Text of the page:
Relief International Board Member and Medical Director, Doctor Hernando Garzon, Reports from the Field in Myanmar
June 5, 2012
Relief International Board Member and Medical Director, Dr. Hernando Garzon, reflects on his visit to the field in Myanmar.
As a member of the board of directors and as a physician involved with Relief International health program operations in the field, I have wanted to make site visits to each of the ongoing Relief International health programs. In conjunction with another board member, Chip Duncan, we’ve had the privilege of making such a visit to Myanmar.
With the existing Relief International health program as the focus of our visit, our trip was designed to facilitate the development of additional and more comprehensive health programs, including the possibility of establishing a program to have U.S. health care volunteers spend time teaching local providers and providing care in under-served areas. Our visit included trips to the rural delta outposts where substation clinics are manned only by a single midwife and suffer from lack of essential medical supplies, to meetings with the deputy minister of health, the director of foreign affairs, and the dean and faculty leaders of the premiere medical university in Yangon.
The health care status of Myanmar looks much like that of a developing country with under-served medical needs. Myanmar spends an average of $14 per person a year on health care. Compare this to the $44 per person a year the World Health Organization says is the minimum required to provide basic health services (The U.S. spends $7,960 per person a year). With $14 per person, Myanmar simply cannot provide basic medical services for its population! In addition, Myanmar is behind schedule in achieving the health related U.N. Millennium Development Goals (MDG’s) by 2015 (MDG #3: Reducing under age five child mortality; MDG #4: Improving maternal health; MDG #6: Combating HIV/AIDS, Malaria, and other diseases).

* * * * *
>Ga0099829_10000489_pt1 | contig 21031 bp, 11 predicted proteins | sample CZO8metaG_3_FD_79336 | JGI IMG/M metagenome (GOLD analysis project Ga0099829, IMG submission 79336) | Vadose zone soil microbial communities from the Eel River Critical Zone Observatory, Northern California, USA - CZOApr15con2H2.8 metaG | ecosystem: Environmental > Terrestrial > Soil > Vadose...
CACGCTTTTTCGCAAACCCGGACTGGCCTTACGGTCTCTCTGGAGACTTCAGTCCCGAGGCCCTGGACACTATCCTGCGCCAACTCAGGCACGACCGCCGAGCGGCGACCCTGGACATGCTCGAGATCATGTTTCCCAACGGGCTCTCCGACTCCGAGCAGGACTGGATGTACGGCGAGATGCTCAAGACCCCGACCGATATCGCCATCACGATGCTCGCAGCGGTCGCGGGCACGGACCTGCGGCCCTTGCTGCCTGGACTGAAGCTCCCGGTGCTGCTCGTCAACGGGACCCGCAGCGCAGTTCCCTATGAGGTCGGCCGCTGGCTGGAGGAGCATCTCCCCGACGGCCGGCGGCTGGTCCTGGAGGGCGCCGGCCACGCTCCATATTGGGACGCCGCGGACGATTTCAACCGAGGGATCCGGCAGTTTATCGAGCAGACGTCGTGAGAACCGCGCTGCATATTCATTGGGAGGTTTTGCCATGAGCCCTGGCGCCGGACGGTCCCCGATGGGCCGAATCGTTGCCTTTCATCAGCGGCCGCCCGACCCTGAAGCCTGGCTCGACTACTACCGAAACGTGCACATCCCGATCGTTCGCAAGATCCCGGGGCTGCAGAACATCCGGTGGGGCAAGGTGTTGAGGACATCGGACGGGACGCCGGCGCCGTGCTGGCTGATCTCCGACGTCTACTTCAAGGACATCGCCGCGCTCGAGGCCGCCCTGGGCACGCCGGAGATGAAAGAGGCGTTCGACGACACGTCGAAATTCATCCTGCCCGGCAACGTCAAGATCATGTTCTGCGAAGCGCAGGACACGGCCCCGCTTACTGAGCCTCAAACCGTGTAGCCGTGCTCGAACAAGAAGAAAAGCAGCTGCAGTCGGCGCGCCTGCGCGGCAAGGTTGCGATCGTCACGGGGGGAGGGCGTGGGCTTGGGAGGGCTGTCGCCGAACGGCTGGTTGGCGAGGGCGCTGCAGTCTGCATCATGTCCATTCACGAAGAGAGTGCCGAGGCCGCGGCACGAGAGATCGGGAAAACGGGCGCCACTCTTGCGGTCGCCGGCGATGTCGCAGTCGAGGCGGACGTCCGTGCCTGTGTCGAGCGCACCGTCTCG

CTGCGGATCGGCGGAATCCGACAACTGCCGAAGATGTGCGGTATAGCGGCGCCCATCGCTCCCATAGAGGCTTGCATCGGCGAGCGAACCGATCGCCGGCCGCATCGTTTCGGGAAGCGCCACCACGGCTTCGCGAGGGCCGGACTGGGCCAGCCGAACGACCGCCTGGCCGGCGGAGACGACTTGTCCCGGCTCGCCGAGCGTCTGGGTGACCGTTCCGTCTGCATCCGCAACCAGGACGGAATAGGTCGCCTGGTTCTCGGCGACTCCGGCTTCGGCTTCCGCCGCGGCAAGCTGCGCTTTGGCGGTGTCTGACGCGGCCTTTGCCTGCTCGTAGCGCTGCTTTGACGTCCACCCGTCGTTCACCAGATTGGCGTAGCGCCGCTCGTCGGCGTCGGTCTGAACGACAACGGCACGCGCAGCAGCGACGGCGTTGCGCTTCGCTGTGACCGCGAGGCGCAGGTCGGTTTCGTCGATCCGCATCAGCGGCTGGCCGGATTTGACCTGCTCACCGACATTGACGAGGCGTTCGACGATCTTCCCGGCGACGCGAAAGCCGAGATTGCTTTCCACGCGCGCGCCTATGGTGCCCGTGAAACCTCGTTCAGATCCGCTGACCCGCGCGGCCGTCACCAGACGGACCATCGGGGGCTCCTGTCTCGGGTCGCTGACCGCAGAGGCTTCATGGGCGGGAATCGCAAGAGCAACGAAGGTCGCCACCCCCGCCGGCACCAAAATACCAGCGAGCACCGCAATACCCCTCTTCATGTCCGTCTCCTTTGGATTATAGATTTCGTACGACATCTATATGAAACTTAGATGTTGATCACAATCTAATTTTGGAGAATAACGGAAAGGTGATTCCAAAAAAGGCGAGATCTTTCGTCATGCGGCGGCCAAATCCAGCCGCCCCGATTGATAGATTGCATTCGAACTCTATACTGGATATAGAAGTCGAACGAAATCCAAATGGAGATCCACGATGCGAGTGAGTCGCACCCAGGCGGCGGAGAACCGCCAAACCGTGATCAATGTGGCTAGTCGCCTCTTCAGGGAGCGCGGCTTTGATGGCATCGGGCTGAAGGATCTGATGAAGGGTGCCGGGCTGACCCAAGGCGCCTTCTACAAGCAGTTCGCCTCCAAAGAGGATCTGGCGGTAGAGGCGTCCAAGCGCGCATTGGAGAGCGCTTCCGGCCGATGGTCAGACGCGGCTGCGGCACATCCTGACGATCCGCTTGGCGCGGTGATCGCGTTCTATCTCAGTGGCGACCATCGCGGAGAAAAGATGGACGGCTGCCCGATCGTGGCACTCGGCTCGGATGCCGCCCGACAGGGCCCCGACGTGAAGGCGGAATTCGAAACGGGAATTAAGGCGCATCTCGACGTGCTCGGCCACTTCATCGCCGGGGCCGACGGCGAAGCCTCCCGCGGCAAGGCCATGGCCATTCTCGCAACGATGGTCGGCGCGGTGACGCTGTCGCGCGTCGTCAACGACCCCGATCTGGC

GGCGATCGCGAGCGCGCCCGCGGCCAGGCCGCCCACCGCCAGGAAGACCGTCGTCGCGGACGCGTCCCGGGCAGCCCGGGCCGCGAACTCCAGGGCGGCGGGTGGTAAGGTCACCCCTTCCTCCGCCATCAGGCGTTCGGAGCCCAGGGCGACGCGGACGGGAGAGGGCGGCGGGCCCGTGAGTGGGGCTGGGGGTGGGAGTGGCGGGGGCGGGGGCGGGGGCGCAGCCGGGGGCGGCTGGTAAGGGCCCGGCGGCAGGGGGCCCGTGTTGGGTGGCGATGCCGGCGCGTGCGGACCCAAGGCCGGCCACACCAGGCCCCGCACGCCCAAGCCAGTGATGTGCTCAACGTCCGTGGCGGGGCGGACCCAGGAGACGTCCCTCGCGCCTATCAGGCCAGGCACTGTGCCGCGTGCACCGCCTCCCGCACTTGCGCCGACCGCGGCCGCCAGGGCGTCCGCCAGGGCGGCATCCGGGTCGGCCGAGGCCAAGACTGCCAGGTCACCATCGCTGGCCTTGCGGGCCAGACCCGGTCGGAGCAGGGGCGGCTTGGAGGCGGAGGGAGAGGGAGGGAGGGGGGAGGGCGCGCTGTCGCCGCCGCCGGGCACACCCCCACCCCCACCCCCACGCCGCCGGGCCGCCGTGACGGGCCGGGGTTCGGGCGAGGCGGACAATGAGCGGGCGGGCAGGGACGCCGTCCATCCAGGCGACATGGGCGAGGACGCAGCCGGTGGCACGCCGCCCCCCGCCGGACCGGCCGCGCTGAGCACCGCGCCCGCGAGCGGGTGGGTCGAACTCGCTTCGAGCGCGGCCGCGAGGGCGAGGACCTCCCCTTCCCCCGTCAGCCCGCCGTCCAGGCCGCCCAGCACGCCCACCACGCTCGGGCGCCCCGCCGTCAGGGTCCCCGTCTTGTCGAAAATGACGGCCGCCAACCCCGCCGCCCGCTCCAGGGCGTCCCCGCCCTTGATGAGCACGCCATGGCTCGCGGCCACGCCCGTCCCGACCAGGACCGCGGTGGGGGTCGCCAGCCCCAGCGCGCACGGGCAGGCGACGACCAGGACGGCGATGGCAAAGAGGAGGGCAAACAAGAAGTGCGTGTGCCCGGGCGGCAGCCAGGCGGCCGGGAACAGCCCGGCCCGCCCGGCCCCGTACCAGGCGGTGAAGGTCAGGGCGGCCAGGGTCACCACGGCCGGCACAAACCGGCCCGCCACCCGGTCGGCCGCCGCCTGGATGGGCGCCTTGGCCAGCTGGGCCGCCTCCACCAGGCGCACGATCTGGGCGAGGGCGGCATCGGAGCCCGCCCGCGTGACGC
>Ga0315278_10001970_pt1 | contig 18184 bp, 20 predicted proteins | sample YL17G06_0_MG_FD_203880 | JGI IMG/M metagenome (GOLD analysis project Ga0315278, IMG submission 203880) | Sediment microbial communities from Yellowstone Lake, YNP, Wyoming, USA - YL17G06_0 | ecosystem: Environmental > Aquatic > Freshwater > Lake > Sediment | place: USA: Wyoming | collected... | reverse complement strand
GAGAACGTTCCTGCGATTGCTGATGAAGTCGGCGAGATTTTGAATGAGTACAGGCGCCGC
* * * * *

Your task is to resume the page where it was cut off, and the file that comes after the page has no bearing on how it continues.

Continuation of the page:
Myanmar has only 4.6 doctors and eight nurses/midwives for every 10,000 people. Compare this with the U.S. which has 24.2 doctors and 98.2 nurses per every 10,000 people. I could go on and on, but this alone should be enough to see that the challenges Myanmar faces in providing adequate basic health care for its population are huge.
Dr. Hernando Garzon, third from left, pictured below.
Getting to “experience” these statistics in action and seeing the reality of health care delivery in this limited resource setting was a very moving experience. The substation clinic medication cupboards are bare, medical equipment is antiquated or broken and non-functional, and huge gaps exist in supplies, staffing, and training. Although I have seen poor patient outcomes from such limited resources before, perhaps the most difficult part of my trip came during a routine tour of a township hospital. During our tour, a third trimester pregnant mother of seven arrived to the hospital hemorrhaging, and we witnessed the initial stages of her evaluation and treatment. With no blood bank system as we know it in the United States, they immediately called several volunteers from their pool of “live blood bank donors.” They responded quickly to what is certainly an innovative and somewhat risky solution to provide an emergency and potentially life-saving blood transfusion. In the end, neither mother nor baby survived – and I continue to struggle with the idea that “if only” adequate resources were available, both would have made it.
Relief International is coordinating very well with the ministry of health and the national plan for improving maternal and child health and basic comprehensive medical care in Myanmar. In addition to health programs, Relief International is also involved with livelihoods and agriculture programs. The work being done by the Relief International Myanmar staff is exceptional and I am very hopeful that Relief International will continue to make a difference in the health and economic development for the people of Myanmar.
Dr. Hernando Garzon